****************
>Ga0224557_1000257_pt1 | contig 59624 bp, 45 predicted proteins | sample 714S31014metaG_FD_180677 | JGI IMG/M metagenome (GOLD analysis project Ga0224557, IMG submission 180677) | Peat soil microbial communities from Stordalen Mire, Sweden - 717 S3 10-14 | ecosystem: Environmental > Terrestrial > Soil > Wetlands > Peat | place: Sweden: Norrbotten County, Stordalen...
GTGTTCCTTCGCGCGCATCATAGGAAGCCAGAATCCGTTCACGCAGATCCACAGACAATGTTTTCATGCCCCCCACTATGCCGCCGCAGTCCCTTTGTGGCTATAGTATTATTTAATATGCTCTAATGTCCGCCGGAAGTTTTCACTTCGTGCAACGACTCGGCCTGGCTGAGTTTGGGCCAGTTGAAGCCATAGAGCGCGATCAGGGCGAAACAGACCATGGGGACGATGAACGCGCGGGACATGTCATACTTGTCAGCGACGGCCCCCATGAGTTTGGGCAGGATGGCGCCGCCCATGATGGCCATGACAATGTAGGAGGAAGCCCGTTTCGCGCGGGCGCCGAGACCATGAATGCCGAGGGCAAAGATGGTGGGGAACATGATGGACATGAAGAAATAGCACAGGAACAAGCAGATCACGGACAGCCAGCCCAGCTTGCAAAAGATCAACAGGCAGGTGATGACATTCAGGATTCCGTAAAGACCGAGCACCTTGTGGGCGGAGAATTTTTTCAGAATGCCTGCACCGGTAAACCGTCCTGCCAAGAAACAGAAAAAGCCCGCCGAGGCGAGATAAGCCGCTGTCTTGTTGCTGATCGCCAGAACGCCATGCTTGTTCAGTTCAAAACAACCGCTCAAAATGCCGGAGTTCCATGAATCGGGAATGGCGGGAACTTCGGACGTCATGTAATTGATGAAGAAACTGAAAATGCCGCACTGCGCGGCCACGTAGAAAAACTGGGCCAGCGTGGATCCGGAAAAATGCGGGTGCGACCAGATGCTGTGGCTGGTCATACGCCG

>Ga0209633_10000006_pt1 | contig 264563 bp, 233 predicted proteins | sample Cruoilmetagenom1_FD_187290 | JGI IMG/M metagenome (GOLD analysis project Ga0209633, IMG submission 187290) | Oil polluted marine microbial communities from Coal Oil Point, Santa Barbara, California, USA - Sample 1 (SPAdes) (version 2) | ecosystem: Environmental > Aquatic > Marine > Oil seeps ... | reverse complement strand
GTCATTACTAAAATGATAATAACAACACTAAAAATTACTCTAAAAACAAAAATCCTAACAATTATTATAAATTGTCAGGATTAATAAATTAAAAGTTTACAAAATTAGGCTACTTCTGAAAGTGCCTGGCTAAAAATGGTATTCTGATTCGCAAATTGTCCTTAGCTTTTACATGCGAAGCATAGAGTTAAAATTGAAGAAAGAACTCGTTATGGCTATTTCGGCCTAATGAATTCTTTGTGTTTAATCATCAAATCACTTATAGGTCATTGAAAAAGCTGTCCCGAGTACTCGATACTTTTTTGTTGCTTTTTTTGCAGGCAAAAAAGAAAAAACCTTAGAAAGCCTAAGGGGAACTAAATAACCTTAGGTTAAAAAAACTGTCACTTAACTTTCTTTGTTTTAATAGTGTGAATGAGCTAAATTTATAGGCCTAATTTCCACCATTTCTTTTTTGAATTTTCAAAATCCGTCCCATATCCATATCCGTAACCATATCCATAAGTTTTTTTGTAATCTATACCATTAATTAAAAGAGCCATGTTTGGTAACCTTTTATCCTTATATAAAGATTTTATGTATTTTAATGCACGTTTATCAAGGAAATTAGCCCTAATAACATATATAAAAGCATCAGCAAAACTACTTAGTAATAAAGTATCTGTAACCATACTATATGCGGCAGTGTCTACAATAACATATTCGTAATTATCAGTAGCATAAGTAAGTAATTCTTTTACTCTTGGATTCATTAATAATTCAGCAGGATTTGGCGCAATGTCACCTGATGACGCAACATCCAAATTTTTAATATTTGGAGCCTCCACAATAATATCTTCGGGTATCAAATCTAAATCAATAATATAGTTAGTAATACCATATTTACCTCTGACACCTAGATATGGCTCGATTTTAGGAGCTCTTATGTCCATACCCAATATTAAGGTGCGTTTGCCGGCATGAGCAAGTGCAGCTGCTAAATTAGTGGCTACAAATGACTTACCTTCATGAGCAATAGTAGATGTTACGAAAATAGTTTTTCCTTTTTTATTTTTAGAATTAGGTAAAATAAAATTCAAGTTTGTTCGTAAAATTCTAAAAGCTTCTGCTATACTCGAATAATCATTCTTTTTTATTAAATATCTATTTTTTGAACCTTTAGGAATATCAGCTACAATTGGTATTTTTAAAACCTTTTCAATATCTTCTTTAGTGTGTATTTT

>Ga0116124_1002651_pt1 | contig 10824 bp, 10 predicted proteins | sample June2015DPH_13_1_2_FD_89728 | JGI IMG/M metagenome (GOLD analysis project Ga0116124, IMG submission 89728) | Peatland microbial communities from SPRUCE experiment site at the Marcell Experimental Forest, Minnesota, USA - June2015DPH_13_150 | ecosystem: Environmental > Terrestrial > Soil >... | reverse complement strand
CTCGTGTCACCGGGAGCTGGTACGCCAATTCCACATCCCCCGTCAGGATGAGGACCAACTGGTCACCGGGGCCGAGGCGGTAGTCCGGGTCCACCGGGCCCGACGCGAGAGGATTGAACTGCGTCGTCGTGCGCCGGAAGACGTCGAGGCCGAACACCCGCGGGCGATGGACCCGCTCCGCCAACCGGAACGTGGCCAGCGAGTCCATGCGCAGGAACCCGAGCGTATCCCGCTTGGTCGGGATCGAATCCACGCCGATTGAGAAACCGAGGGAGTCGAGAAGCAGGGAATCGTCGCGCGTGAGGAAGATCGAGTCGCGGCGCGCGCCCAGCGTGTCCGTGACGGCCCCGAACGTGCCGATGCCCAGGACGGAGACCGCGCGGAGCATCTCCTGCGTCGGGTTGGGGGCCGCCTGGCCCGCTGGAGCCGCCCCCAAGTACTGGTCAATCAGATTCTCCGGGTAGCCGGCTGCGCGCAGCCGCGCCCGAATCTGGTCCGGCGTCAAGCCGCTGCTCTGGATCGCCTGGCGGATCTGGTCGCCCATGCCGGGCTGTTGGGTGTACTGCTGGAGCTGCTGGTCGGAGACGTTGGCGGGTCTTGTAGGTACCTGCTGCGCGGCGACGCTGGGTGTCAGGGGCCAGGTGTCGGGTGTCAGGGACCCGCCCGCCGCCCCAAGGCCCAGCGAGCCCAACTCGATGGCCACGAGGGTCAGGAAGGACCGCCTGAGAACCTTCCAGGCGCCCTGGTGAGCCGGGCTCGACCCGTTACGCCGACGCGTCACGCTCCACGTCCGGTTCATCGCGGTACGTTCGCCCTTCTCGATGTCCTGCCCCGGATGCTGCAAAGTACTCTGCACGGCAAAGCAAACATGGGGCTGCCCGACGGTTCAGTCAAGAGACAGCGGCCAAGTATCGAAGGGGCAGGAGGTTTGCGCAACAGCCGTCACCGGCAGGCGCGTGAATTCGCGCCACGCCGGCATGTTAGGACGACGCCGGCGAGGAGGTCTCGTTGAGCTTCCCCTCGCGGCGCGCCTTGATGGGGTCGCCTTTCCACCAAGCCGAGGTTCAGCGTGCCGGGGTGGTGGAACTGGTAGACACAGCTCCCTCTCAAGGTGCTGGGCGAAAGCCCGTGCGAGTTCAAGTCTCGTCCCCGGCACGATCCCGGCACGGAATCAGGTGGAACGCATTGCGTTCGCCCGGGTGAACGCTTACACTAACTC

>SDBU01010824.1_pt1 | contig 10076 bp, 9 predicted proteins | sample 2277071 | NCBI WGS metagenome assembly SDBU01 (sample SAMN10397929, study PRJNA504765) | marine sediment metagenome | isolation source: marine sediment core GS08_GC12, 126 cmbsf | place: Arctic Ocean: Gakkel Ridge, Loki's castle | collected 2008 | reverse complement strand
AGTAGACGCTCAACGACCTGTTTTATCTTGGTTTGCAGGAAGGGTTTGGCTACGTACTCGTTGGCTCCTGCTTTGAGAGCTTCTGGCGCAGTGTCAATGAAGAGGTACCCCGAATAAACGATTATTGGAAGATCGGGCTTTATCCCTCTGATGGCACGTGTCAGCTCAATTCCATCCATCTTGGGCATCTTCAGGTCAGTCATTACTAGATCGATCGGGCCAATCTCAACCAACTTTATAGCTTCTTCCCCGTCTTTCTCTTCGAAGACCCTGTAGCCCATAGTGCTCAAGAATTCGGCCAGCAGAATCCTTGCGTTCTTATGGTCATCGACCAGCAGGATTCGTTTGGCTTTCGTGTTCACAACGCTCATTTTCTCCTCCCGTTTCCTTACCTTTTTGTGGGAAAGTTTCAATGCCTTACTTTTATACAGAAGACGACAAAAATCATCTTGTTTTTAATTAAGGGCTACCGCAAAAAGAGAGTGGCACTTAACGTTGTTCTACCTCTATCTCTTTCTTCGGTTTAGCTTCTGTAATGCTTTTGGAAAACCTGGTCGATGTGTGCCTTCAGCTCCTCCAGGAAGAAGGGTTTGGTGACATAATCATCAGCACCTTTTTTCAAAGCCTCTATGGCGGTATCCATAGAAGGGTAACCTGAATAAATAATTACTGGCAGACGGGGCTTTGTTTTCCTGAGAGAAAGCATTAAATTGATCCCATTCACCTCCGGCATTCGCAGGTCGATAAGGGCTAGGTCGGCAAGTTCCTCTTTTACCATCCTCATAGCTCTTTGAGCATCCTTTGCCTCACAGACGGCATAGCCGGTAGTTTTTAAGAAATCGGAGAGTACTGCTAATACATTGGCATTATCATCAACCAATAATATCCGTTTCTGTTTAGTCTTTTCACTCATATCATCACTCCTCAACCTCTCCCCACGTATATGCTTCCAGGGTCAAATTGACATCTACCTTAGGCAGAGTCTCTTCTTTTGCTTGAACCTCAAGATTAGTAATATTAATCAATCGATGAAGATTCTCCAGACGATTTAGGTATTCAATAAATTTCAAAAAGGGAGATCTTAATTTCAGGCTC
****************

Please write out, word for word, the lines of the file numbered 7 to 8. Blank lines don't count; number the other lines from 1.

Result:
>SDBU01010824.1_pt1 | contig 10076 bp, 9 predicted proteins | sample 2277071 | NCBI WGS metagenome assembly SDBU01 (sample SAMN10397929, study PRJNA504765) | marine sediment metagenome | isolation source: marine sediment core GS08_GC12, 126 cmbsf | place: Arctic Ocean: Gakkel Ridge, Loki's castle | collected 2008 | reverse complement strand
AGTAGACGCTCAACGACCTGTTTTATCTTGGTTTGCAGGAAGGGTTTGGCTACGTACTCGTTGGCTCCTGCTTTGAGAGCTTCTGGCGCAGTGTCAATGAAGAGGTACCCCGAATAAACGATTATTGGAAGATCGGGCTTTATCCCTCTGATGGCACGTGTCAGCTCAATTCCATCCATCTTGGGCATCTTCAGGTCAGTCATTACTAGATCGATCGGGCCAATCTCAACCAACTTTATAGCTTCTTCCCCGTCTTTCTCTTCGAAGACCCTGTAGCCCATAGTGCTCAAGAATTCGGCCAGCAGAATCCTTGCGTTCTTATGGTCATCGACCAGCAGGATTCGTTTGGCTTTCGTGTTCACAACGCTCATTTTCTCCTCCCGTTTCCTTACCTTTTTGTGGGAAAGTTTCAATGCCTTACTTTTATACAGAAGACGACAAAAATCATCTTGTTTTTAATTAAGGGCTACCGCAAAAAGAGAGTGGCACTTAACGTTGTTCTACCTCTATCTCTTTCTTCGGTTTAGCTTCTGTAATGCTTTTGGAAAACCTGGTCGATGTGTGCCTTCAGCTCCTCCAGGAAGAAGGGTTTGGTGACATAATCATCAGCACCTTTTTTCAAAGCCTCTATGGCGGTATCCATAGAAGGGTAACCTGAATAAATAATTACTGGCAGACGGGGCTTTGTTTTCCTGAGAGAAAGCATTAAATTGATCCCATTCACCTCCGGCATTCGCAGGTCGATAAGGGCTAGGTCGGCAAGTTCCTCTTTTACCATCCTCATAGCTCTTTGAGCATCCTTTGCCTCACAGACGGCATAGCCGGTAGTTTTTAAGAAATCGGAGAGTACTGCTAATACATTGGCATTATCATCAACCAATAATATCCGTTTCTGTTTAGTCTTTTCACTCATATCATCACTCCTCAACCTCTCCCCACGTATATGCTTCCAGGGTCAAATTGACATCTACCTTAGGCAGAGTCTCTTCTTTTGCTTGAACCTCAAGATTAGTAATATTAATCAATCGATGAAGATTCTCCAGACGATTTAGGTATTCAATAAATTTCAAAAAGGGAGATCTTAATTTCAGGCTC